Arizona has a history of serious school segregation that has harmed English language learners and other students. In l950 the state still had a law mandating racial segregation of students and even when the Supreme Court ruled Southern segregation unconstitutional in l954, Arizona was one of only a handful of states where state law still permitted school districts to openly segregate their students. Both Latino and black students went to court to try to reverse segregation, winning victories in state and federal courts in the l950s but this did not resolve the issues, which are still being litigated in Arizona sixty years later in 2011.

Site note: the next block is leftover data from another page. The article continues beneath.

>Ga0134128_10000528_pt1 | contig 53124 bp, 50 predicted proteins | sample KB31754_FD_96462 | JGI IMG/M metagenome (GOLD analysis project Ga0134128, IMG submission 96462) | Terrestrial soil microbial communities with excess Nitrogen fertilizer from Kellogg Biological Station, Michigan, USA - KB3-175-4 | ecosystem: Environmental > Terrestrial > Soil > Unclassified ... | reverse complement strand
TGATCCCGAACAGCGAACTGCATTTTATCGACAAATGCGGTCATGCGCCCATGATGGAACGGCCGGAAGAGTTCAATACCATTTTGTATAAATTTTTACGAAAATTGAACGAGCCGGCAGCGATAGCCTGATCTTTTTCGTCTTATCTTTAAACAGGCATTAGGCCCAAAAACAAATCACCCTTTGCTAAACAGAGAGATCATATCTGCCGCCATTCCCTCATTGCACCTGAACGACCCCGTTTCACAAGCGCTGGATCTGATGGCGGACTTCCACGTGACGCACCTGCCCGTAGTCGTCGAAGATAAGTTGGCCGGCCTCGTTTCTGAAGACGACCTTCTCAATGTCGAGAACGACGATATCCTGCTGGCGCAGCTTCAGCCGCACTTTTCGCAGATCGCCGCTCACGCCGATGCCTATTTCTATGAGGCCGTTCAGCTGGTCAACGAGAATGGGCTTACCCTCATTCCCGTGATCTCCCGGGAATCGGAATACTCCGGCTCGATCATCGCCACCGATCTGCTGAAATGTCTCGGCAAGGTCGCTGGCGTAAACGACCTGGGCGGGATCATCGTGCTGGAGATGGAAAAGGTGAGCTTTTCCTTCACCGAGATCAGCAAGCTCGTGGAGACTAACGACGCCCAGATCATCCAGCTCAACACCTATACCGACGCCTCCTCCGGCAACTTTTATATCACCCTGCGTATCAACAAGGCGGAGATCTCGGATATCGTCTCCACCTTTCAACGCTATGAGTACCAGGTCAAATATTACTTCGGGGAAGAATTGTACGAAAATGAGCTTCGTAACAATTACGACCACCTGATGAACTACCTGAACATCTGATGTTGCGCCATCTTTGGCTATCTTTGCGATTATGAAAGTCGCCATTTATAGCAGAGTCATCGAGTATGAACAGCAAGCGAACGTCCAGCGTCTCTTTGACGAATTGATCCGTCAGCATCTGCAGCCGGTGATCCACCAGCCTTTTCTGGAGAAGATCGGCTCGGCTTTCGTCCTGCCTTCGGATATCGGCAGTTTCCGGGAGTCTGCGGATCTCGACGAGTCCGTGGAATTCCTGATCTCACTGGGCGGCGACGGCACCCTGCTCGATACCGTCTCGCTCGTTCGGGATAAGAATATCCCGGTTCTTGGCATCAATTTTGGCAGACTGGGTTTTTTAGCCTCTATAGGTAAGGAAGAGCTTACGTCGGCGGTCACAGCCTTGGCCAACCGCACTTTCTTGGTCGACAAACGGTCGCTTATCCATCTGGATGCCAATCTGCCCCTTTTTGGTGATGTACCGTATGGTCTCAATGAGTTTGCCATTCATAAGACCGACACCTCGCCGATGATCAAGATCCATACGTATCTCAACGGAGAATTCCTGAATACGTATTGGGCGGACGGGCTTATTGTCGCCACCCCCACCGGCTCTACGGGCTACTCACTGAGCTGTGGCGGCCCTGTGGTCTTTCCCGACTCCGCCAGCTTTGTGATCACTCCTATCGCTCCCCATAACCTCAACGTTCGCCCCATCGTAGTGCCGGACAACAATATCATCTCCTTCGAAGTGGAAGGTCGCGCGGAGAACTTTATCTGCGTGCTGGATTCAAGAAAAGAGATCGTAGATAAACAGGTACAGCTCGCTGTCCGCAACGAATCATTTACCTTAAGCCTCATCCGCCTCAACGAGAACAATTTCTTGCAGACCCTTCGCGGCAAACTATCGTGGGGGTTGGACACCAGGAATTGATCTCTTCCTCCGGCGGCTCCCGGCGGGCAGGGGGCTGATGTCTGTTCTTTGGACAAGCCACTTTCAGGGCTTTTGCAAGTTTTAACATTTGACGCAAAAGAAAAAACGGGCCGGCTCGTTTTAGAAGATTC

Purpose: At the time of the remand in 2009, there was no empirical research on the impact of the four-hour English Language Development (ELD) program, nor had there been any legal challenge to a program that both segregated EL students from their English speaking peers for the entire day in many cases, and denied the students access to the regular curriculum, which is guaranteed by an earlier Supreme Court decision, Lau v Nichols, in 1974. This study draws upon both new empirical research on this topic as well as the extant literature on instruction of English learners and the effects of segregation on minority students to fill this void. The study reported here is one of nine studies commissioned by the Civil Rights Project/Proyecto Derechos Civiles at UCLA whose intent was to determine how students are taught and how they learn in the four hour program, and to what extent the program operates meets the requirement of federal anti-discrimination laws.